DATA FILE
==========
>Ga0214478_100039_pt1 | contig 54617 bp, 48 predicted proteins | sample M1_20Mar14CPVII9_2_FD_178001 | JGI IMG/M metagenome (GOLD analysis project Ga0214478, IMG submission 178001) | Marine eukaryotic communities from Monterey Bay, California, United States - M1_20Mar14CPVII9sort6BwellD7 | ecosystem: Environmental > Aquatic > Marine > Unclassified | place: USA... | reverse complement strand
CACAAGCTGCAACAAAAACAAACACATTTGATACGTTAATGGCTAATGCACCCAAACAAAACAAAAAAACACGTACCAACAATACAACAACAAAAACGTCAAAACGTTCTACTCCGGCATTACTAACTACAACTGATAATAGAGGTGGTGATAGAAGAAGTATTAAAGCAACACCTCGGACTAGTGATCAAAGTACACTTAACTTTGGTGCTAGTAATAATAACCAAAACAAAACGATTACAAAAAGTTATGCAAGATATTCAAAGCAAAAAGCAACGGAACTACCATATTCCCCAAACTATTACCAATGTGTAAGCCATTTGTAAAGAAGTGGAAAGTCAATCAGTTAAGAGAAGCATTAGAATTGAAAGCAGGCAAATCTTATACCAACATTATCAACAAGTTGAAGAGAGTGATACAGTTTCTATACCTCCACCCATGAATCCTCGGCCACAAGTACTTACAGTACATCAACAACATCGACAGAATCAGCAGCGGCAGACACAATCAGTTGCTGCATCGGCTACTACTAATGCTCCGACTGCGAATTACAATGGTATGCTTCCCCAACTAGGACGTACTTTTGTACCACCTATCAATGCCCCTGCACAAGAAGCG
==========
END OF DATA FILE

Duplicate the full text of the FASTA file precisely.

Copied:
>Ga0214478_100039_pt1 | contig 54617 bp, 48 predicted proteins | sample M1_20Mar14CPVII9_2_FD_178001 | JGI IMG/M metagenome (GOLD analysis project Ga0214478, IMG submission 178001) | Marine eukaryotic communities from Monterey Bay, California, United States - M1_20Mar14CPVII9sort6BwellD7 | ecosystem: Environmental > Aquatic > Marine > Unclassified | place: USA... | reverse complement strand
CACAAGCTGCAACAAAAACAAACACATTTGATACGTTAATGGCTAATGCACCCAAACAAAACAAAAAAACACGTACCAACAATACAACAACAAAAACGTCAAAACGTTCTACTCCGGCATTACTAACTACAACTGATAATAGAGGTGGTGATAGAAGAAGTATTAAAGCAACACCTCGGACTAGTGATCAAAGTACACTTAACTTTGGTGCTAGTAATAATAACCAAAACAAAACGATTACAAAAAGTTATGCAAGATATTCAAAGCAAAAAGCAACGGAACTACCATATTCCCCAAACTATTACCAATGTGTAAGCCATTTGTAAAGAAGTGGAAAGTCAATCAGTTAAGAGAAGCATTAGAATTGAAAGCAGGCAAATCTTATACCAACATTATCAACAAGTTGAAGAGAGTGATACAGTTTCTATACCTCCACCCATGAATCCTCGGCCACAAGTACTTACAGTACATCAACAACATCGACAGAATCAGCAGCGGCAGACACAATCAGTTGCTGCATCGGCTACTACTAATGCTCCGACTGCGAATTACAATGGTATGCTTCCCCAACTAGGACGTACTTTTGTACCACCTATCAATGCCCCTGCACAAGAAGCG